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Dr. Taghrid Asfar Awarded for Best Poster at the 19th Annual Society for Research on Nicotine and Tobacco Conference

The Society for Research on Nicotine and Tobacco (SRNT) Europe Conference held the 19th annual meeting in Oslo, Norway this year. Taghrid Asfar, M.D., MSPH, assistant professor at the Miller School’s Department of Public Health Sciences, presented findings on five research projects at the annual meeting, including one that was distinguished as one of the best posters.

Dr. Asfar’s award-winning presentation reported on a culturally tailored worksite-based smoking cessation intervention targeting Hispanic/Latino construction workers in a pilot cluster randomized clinical trial.

The study found that the culturally tailored intervention was feasible, acceptable and effective in improving smoking abstinence among these minority workers. Results from the study baseline assessment were published in Health Education & Behavior, indicating that the main barriers to cessation among these minority workers were their limited access to healthcare, low level of acculturation, and high work demand. Tailoring the service to workers’ job circumstances and language was, therefore, essential to support their cessation efforts.

“The study demonstrated the critical role that collaborative partnerships can play in improving the public’s health. The involvement of the companies’ leadership and the site safety managers was essential to reach workers and facilitate the study administration at the worksite,” Dr. Asfar said, who was the lead author on the study.

Hispanic/Latino construction workers constitute a large and historically underserved group in terms of smoking cessation services in the United States. The number of Hispanic/Latino workers employed in the U.S. construction sector has tripled over a 10-year period to reach 2.8 million in 2015, representing nearly a third of the construction workforce.

“Current cigarette smoking among Hispanic/Latino construction workers is at 31 percent, which is double that of Hispanics in the general population, who are at 16.1 percent. Compared to other occupational groups, construction workers are less likely to receive preventive services and be advised to stop smoking,” Dr. Asfar said.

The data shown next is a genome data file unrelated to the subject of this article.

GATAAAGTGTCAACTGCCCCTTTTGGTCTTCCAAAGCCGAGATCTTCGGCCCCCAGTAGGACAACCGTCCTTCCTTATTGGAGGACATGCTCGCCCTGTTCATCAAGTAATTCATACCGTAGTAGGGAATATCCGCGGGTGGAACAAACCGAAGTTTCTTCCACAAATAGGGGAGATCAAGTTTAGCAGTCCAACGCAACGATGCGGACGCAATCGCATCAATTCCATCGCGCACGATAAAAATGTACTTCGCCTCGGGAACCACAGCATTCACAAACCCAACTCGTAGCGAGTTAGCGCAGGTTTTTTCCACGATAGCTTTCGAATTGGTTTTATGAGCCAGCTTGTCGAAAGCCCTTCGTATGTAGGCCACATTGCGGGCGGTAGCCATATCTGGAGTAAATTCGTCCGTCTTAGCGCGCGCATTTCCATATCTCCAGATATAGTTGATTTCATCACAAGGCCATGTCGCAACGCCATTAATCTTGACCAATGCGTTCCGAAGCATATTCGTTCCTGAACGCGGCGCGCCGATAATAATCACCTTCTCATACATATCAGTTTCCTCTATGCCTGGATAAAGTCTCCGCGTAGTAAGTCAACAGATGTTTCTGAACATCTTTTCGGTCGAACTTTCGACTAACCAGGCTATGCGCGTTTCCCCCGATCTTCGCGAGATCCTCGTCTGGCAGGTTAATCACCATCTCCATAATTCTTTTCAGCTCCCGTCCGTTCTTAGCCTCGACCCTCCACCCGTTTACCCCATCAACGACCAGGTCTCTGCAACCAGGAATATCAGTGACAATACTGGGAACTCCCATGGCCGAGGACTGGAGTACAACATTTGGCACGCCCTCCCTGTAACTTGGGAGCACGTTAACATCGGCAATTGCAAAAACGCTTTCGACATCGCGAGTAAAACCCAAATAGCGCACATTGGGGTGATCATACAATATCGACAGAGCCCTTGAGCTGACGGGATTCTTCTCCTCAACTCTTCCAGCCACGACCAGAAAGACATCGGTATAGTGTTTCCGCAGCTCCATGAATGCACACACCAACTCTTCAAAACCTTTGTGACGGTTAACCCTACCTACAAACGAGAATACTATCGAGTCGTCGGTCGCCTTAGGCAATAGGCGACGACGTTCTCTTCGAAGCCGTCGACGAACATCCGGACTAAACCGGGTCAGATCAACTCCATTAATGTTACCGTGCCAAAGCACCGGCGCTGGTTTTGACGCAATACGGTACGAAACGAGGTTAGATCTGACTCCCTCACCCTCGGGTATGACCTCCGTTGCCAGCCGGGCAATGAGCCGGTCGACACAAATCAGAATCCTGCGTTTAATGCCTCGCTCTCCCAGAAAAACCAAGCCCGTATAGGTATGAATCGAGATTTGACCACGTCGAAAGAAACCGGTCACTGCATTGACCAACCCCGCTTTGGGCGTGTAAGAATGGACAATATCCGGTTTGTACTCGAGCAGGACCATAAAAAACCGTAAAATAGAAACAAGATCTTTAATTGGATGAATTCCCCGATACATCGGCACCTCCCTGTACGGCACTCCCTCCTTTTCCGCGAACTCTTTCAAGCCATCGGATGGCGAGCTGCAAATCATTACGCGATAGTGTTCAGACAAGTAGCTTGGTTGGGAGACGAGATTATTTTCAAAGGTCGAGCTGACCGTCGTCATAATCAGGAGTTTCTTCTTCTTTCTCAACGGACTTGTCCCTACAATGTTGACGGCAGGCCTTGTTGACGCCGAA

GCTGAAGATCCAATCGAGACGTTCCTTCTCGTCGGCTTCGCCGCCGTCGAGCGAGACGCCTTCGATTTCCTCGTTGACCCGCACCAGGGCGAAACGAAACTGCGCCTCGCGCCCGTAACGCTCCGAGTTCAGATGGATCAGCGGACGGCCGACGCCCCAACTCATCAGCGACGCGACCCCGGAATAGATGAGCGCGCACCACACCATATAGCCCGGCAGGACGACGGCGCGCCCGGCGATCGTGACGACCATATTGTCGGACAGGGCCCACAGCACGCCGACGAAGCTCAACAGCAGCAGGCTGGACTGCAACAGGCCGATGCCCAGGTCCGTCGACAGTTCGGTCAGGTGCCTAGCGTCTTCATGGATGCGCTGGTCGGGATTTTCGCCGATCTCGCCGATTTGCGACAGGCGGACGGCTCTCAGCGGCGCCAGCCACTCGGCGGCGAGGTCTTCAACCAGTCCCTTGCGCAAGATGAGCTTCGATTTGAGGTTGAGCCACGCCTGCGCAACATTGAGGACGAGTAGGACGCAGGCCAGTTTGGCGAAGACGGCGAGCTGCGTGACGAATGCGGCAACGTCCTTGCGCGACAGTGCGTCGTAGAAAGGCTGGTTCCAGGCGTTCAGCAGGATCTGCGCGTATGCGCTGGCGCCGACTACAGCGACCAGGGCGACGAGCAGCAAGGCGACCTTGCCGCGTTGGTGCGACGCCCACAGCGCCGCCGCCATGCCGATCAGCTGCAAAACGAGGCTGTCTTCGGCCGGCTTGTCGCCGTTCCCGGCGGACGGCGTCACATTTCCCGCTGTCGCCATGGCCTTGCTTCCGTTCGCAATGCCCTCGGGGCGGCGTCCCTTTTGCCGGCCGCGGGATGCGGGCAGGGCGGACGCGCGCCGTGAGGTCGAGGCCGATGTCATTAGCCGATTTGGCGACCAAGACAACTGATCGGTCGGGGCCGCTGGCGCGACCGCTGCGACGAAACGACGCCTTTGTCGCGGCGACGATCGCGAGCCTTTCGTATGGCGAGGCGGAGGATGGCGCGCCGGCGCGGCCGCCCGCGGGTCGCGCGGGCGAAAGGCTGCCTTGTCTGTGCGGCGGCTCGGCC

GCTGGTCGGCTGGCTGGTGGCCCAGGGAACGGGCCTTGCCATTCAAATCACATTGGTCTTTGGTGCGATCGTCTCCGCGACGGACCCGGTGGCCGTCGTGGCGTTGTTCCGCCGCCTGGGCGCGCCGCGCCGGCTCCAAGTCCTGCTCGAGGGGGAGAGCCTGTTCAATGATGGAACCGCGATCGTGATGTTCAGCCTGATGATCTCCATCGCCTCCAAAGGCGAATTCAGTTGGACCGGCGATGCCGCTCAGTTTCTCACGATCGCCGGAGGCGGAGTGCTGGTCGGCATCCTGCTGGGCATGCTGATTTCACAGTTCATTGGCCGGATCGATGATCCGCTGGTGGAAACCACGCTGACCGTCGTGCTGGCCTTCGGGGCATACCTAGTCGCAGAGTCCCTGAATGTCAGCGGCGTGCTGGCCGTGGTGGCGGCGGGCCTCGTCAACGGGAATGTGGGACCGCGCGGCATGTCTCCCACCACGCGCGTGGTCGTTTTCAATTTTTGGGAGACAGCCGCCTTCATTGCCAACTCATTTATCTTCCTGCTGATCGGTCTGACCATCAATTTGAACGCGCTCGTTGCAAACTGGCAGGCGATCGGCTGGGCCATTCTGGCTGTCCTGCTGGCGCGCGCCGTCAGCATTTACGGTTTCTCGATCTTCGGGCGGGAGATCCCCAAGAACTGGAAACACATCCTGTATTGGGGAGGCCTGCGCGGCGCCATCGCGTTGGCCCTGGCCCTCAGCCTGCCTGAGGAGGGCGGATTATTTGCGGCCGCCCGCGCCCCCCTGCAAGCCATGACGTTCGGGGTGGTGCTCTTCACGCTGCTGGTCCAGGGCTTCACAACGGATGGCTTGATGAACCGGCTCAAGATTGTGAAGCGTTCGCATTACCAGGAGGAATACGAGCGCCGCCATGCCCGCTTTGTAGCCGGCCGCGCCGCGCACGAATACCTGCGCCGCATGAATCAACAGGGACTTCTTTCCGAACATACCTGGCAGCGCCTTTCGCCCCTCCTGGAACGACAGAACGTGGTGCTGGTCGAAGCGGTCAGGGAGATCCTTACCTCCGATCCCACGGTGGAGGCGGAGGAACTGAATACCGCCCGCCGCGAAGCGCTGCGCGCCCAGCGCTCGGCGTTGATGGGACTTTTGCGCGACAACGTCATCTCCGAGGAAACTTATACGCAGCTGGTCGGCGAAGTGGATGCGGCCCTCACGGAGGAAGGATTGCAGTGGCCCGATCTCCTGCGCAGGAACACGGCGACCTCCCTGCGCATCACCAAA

In addition, these workers are exposed to workplace hazard toxins, such as carbon monoxide, air pollutants, and fibers that may interact with smoking to increase their risk for lung cancer and chronic lung disease. Dr. Asfar, along with her research team set out to test the feasibility and effectiveness of the intervention that is tailored to this population.

“In the next step, we are planning to scale up the developed intervention by training construction safety managers to deliver it and test its effectiveness and cost-effectiveness in a full-scale study, with the ultimate goal of integrating sustainable smoking cessation services in the construction sector,” Dr. Asfar said.

The study was co-authored by David J. Lee, Ph.D., professor and director of graduate programs, and Alberto Caban-Martinez, D.O., Ph.D., M.P.H., assistant professor of public health sciences, both from the Miller School, as well as by other researchers at the Department of Public Health Sciences. They received funding by the National Cancer Institute at the Nationals Institutes of Health to pursue the study, as well as from the Sylvester Comprehensive Cancer Center.

At the SRNT-E annual meeting, Dr. Asfar presented on four other studies including, 1: national estimates of cigarette smoking prevalence, time-trend and correlates among people living with HIV in the U.S., 2: racial/ethnic differences in quitting smoking among people with depression in the U.S., 3: assessing the fidelity of delivery of a smoking cessation intervention designed to address racial/ethnic cessation disparities in the U.S., and 4: an international poster reporting on results from focus groups aimed at developing waterpipe-specific health warning labels in Tunisia.

Written by Amanda Torres
Published on October 2, 2019